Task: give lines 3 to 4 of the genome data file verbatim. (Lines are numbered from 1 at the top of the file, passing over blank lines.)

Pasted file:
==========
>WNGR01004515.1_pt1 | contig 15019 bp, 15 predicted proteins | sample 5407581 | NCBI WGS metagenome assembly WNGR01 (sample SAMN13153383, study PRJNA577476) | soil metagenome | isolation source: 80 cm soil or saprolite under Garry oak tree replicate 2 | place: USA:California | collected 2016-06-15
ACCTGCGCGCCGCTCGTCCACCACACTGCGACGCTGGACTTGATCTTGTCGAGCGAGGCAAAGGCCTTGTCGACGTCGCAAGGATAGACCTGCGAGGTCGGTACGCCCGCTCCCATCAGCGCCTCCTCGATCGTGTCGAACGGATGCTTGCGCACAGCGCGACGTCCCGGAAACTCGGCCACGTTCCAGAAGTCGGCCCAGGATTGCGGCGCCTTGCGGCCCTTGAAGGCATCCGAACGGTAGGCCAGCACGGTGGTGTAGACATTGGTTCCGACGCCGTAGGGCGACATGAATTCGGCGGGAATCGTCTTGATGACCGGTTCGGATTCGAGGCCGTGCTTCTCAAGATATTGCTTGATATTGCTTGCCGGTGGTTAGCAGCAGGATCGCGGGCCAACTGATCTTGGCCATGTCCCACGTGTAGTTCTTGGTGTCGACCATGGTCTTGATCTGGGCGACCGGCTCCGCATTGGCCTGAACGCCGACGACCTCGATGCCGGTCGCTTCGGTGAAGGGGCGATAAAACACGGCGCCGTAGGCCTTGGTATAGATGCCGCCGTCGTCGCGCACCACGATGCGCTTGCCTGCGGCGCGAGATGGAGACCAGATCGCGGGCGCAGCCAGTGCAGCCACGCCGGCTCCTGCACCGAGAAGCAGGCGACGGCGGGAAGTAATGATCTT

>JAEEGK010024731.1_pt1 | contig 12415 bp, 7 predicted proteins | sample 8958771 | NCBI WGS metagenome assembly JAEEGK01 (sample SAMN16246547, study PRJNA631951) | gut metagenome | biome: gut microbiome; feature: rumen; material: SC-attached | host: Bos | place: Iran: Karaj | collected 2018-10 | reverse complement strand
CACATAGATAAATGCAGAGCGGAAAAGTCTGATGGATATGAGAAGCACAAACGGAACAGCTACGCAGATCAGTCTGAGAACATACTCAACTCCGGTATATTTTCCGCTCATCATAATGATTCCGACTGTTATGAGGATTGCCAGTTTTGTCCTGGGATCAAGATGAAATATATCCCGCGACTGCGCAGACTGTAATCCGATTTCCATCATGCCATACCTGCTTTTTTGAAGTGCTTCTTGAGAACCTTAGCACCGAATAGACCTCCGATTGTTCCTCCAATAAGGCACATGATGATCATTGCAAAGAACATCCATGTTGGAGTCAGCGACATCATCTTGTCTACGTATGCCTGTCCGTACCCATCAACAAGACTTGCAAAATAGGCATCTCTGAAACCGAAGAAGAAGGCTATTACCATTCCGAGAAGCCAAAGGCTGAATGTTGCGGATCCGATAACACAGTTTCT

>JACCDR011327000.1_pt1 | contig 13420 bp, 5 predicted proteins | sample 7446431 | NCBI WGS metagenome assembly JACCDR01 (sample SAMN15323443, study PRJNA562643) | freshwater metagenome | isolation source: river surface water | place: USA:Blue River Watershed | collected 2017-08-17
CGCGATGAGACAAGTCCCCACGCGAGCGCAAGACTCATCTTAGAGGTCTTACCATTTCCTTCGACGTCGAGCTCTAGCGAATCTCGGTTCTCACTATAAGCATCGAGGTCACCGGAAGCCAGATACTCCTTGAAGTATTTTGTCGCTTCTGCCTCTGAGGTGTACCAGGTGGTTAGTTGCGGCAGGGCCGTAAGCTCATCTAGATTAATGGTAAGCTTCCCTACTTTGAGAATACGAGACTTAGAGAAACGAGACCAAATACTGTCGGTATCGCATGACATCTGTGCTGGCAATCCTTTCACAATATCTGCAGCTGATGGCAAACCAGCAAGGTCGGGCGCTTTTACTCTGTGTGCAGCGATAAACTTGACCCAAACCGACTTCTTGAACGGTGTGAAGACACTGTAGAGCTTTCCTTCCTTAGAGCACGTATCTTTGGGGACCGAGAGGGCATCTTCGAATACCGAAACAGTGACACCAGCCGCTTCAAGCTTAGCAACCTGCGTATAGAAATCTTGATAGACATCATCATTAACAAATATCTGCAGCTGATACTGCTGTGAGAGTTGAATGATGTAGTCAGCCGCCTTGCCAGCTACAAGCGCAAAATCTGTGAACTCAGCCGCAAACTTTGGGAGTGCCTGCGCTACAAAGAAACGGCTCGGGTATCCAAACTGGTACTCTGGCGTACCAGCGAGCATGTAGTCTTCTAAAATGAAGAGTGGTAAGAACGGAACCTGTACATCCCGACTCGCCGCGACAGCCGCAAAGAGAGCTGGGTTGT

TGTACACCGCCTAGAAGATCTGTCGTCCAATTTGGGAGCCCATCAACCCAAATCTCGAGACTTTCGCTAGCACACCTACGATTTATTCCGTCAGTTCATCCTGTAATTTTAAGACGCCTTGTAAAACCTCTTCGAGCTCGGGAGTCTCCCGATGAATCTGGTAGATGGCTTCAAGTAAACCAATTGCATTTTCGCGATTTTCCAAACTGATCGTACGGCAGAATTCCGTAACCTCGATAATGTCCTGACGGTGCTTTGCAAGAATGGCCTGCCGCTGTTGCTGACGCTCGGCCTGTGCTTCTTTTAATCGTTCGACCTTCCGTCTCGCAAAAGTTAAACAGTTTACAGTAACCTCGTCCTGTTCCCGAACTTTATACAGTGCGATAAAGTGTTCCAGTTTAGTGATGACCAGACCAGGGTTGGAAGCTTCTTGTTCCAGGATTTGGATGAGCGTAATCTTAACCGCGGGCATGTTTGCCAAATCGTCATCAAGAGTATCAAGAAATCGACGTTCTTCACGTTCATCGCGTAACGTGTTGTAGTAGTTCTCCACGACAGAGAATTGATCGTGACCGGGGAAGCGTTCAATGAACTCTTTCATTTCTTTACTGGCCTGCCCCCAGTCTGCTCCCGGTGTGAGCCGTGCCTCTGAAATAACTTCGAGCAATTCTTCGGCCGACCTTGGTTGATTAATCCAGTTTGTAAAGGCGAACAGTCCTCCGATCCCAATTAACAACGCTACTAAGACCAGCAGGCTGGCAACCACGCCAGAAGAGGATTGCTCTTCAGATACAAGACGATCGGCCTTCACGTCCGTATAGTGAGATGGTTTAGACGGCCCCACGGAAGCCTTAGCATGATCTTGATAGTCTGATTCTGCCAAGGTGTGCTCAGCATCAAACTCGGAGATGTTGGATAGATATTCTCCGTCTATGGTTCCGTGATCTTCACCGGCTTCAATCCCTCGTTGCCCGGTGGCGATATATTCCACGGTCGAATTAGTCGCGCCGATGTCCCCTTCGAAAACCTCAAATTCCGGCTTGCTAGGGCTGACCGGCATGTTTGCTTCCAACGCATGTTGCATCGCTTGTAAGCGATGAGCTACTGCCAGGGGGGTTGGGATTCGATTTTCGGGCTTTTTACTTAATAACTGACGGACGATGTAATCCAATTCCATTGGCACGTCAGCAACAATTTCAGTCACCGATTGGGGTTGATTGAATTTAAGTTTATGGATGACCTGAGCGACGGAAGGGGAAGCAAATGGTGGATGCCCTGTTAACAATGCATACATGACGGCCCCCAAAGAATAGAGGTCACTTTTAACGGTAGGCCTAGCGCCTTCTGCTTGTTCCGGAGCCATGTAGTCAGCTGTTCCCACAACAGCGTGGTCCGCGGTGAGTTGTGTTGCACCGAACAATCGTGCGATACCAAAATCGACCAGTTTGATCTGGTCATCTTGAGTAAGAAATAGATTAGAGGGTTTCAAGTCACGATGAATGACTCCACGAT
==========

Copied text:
>JAEEGK010024731.1_pt1 | contig 12415 bp, 7 predicted proteins | sample 8958771 | NCBI WGS metagenome assembly JAEEGK01 (sample SAMN16246547, study PRJNA631951) | gut metagenome | biome: gut microbiome; feature: rumen; material: SC-attached | host: Bos | place: Iran: Karaj | collected 2018-10 | reverse complement strand
CACATAGATAAATGCAGAGCGGAAAAGTCTGATGGATATGAGAAGCACAAACGGAACAGCTACGCAGATCAGTCTGAGAACATACTCAACTCCGGTATATTTTCCGCTCATCATAATGATTCCGACTGTTATGAGGATTGCCAGTTTTGTCCTGGGATCAAGATGAAATATATCCCGCGACTGCGCAGACTGTAATCCGATTTCCATCATGCCATACCTGCTTTTTTGAAGTGCTTCTTGAGAACCTTAGCACCGAATAGACCTCCGATTGTTCCTCCAATAAGGCACATGATGATCATTGCAAAGAACATCCATGTTGGAGTCAGCGACATCATCTTGTCTACGTATGCCTGTCCGTACCCATCAACAAGACTTGCAAAATAGGCATCTCTGAAACCGAAGAAGAAGGCTATTACCATTCCGAGAAGCCAAAGGCTGAATGTTGCGGATCCGATAACACAGTTTCT